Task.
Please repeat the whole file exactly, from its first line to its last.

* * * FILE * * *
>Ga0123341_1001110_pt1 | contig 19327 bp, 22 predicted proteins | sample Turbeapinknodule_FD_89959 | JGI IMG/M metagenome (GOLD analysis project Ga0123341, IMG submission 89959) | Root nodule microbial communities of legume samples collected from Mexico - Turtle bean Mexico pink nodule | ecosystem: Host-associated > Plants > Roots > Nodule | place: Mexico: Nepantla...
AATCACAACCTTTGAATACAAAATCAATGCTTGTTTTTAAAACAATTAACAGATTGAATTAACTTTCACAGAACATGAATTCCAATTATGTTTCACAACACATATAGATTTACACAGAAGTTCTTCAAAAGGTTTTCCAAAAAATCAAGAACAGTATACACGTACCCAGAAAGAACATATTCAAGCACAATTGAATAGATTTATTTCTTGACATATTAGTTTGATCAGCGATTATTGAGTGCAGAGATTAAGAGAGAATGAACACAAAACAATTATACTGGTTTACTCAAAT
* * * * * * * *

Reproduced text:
>Ga0123341_1001110_pt1 | contig 19327 bp, 22 predicted proteins | sample Turbeapinknodule_FD_89959 | JGI IMG/M metagenome (GOLD analysis project Ga0123341, IMG submission 89959) | Root nodule microbial communities of legume samples collected from Mexico - Turtle bean Mexico pink nodule | ecosystem: Host-associated > Plants > Roots > Nodule | place: Mexico: Nepantla...
AATCACAACCTTTGAATACAAAATCAATGCTTGTTTTTAAAACAATTAACAGATTGAATTAACTTTCACAGAACATGAATTCCAATTATGTTTCACAACACATATAGATTTACACAGAAGTTCTTCAAAAGGTTTTCCAAAAAATCAAGAACAGTATACACGTACCCAGAAAGAACATATTCAAGCACAATTGAATAGATTTATTTCTTGACATATTAGTTTGATCAGCGATTATTGAGTGCAGAGATTAAGAGAGAATGAACACAAAACAATTATACTGGTTTACTCAAAT